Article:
Shenandoah basin water levels remain extremely low and clear with some algae blooms. Smallmouth bass and catfish can be found in both the North and South forks with the best times being early morning and evening as fish respond to even a couple of degrees lower temperature. Fish will be found in shaded pools of deeper water with some cooling current. Mountain streams in Shenandoah National Park are very low and clear, and it will take some stealth to sneak up on wary trout and long casts will be required to fool the trout.
The South Branch Potomac remains extremely low, and the warm water is making the fish lethargic and the bite very light. The same holds true for the slightly cooler North Branch Potomac, where anglers are using terrestrial flies to catch some brown and rainbow trout. The ICPRB continues to assist the Maryland Department of Natural Resources with creel surveys and data collection that will help in future management decisions.
Along the upper Potomac, fishing can be difficult in the warm water, which is stained by algae in some areas. Our river watchers are noting that they have not seen the river this low in years. Most of the action is in the very early morning or near dusk. There are lots of low water areas to confound boats and wading or fishing from canoes and kayaks is less stressful. Deeper water in mid river with rock gardens or boulders should be targeted. Anglers are throwing some topwater lures at daybreak or dusk, and small soft plastics can be used on the bottom. The bite is very light and setting the hook on fish is a challenge. Seneca, Lander, and Brunswick provide access to some productive areas. Smallmouth bass and channel catfish mixed with some sunfish are being taken. The DNR is planning for a supplemental stocking in some areas of the river. For more information, visit the smallmouth bass stocking webpage.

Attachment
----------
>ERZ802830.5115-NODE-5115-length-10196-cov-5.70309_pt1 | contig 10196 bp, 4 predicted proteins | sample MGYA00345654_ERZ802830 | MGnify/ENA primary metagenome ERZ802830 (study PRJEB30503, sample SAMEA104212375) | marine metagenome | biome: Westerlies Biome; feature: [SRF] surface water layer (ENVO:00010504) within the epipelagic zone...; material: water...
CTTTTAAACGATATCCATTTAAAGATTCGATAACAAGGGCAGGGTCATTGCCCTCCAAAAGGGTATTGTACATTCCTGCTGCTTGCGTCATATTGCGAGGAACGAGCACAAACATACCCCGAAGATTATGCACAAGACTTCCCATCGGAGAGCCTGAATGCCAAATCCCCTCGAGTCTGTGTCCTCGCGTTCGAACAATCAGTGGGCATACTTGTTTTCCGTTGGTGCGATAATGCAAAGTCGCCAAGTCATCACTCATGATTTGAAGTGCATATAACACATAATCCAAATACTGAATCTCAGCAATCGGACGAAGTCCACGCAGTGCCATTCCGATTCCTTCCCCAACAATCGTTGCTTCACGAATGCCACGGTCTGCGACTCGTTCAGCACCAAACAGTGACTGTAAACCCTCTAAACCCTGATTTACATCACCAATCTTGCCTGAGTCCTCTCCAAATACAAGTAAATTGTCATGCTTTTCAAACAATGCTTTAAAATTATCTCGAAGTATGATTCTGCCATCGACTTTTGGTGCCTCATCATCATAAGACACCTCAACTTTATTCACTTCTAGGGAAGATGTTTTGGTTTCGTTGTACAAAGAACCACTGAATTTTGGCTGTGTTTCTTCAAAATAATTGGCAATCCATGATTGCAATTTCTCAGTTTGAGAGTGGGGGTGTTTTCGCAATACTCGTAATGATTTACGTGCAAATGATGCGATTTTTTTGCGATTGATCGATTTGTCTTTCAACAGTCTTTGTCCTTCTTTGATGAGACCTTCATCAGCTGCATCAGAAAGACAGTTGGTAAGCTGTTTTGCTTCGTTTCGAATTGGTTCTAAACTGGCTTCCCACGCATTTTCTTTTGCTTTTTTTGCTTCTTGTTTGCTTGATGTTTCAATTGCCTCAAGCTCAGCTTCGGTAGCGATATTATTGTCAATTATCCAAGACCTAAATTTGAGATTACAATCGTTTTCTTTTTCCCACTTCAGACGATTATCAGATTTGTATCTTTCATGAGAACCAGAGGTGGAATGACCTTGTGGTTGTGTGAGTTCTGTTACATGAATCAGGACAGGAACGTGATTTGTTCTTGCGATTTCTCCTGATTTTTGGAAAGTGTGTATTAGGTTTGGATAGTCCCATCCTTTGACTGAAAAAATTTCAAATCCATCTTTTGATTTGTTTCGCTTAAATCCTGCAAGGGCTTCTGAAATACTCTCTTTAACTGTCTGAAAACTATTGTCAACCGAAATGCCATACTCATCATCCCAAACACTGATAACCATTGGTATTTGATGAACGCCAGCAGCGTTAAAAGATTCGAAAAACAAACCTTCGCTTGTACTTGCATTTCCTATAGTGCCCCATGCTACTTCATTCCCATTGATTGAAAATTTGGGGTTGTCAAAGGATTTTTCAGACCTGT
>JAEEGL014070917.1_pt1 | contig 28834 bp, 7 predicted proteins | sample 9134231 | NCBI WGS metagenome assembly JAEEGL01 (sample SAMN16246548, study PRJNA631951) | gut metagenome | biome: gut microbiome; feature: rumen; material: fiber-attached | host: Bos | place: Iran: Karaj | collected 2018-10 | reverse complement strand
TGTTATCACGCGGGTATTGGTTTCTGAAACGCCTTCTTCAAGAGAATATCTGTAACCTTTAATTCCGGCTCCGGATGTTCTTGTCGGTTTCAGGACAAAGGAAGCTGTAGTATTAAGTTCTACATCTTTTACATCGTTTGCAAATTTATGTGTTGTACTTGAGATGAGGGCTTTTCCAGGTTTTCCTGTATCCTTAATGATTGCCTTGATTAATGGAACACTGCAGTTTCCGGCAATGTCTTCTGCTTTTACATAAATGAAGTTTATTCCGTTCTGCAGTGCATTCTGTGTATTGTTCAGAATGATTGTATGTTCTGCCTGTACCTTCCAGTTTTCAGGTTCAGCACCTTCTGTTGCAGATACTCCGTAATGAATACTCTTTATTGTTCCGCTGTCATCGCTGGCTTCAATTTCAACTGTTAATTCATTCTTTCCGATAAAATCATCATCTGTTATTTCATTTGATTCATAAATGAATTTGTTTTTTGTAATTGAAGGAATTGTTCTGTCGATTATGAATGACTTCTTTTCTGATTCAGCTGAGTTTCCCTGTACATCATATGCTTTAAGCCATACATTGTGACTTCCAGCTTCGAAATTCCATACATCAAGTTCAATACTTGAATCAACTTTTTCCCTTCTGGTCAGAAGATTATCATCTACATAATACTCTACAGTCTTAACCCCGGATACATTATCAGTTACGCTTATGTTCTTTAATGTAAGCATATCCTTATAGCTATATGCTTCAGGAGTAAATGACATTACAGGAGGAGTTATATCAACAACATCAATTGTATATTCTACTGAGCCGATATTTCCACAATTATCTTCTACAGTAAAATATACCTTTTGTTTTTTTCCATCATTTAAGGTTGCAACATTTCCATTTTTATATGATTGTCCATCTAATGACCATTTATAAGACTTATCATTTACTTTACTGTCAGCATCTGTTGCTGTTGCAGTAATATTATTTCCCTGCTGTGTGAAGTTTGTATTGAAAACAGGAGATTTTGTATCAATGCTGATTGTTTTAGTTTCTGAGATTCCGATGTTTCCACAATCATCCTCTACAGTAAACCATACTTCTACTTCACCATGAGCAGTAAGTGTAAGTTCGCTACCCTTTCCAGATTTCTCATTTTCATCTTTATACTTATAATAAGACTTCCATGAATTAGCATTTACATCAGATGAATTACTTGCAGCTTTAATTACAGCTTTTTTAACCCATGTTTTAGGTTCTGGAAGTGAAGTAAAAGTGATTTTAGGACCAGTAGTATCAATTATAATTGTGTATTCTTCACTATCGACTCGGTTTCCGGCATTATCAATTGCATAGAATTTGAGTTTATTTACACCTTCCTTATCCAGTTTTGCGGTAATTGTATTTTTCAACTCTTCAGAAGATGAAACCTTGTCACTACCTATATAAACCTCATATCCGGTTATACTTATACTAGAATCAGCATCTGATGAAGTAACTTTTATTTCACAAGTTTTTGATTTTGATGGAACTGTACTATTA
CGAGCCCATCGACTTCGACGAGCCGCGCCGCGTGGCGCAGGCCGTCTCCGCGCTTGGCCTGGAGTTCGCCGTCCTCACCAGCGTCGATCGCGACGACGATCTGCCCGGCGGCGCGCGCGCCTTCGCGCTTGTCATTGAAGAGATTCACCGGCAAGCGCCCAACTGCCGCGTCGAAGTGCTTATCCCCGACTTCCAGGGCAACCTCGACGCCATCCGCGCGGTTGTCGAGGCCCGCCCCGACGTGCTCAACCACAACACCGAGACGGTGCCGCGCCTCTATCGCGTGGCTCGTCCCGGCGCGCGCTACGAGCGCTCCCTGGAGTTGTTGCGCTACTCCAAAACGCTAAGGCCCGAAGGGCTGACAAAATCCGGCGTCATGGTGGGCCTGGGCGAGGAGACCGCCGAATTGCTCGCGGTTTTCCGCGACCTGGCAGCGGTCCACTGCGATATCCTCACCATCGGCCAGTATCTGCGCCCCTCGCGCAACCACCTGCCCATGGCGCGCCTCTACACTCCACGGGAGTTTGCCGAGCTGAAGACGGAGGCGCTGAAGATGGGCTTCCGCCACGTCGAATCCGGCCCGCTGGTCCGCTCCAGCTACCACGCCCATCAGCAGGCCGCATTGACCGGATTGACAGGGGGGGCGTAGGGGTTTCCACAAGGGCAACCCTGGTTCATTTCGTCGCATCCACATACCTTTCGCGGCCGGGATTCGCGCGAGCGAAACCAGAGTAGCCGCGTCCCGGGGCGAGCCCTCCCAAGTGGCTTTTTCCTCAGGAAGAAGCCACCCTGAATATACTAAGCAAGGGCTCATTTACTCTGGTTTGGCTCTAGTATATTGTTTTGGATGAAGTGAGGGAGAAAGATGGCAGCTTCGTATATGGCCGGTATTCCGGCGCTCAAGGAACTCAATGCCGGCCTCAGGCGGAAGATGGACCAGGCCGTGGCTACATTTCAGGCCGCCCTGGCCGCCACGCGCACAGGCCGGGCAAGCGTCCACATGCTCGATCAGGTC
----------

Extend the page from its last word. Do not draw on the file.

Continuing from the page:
Fishing in the metropolitan Potomac continues to be slow, with water temperatures reaching the high 80s in spots. Visibility has deteriorated somewhat. Bridge pilings, docks, and other structure can be fished with stick worms, soft plastics, and crankbaits, all fished extremely slowly. The Washington Channel is holding blue catfish and largemouth bass. Patchy grass beds can be targeted for bass on a moving tide.
Downstream in the tidal Potomac, National Harbor and the Belle Haven Marina area have been productive. Anglers are using stick worms and other baits that can be fished very slowly, and bites can be hard to feel. Increasing grass beds downstream of Pohick Bay are productive on a moving tide. Swim baits will work at the grass edges and topwater baits run over the beds at higher water can produce largemouth bass. The mouth of Matawoman Creek is giving up some bass. Blue catfish can be found in most places with cut bait.
Snakeheads can be taken in grass beds at the heads of tidal creeks are lurking in grass beds and structure at the heads of tidal creeks.
The Maryland Department of Natural Resources is raising largemouth bass fry to supplement wild populations, and recently stocked 2,500 juveniles in Piscataway Creek and 19,500 in the Mallows Bay area and Nanjemoy Creek. About 10,400 bass fingerlings were stocked at Indian Head on the Potomac River and Piscataway Creek.
The Potomac River mainstem in Maryland and its Virginia tidal tributaries are closed to striped bass fishing through August 20. Maryland tidal tributaries to the Potomac are now open to striper fishing.
Colonial Beach is reporting a lot of baitfish, although the striped bass seem to have moved out. Water temperatures are in the upper 80s and the water is increasing stained and dirty-looking. The bottom of the main channel is experiencing its usual low dissolved oxygen zone, so be careful about fishing too deep. Anglers are catching some small croaker and white perch. Some nice Spanish mackerel can be found from Colonial Beach to the river’s mouth. Cownose rays are stealing baits, and sea nettles are around in force.
Near the river’s mouth, anglers are taking Spanish mackerel and speckled trout. Anglers are finding some striped bass in the Maryland embayments. Cobia are being taken in chum slicks, which also attract cownose rays. Bluefish are competing with the stripers. Crabbing has improved somewhat, and while the numbers are down, the crabs are large.
We are grateful to the many river watchers who contribute to this effort. Particular thanks go to the state departments of natural resources, Potomac River Fisheries Commission, National Bass Guides, Shallow Water Fishing Adventures, and Machodoc Creek Marina.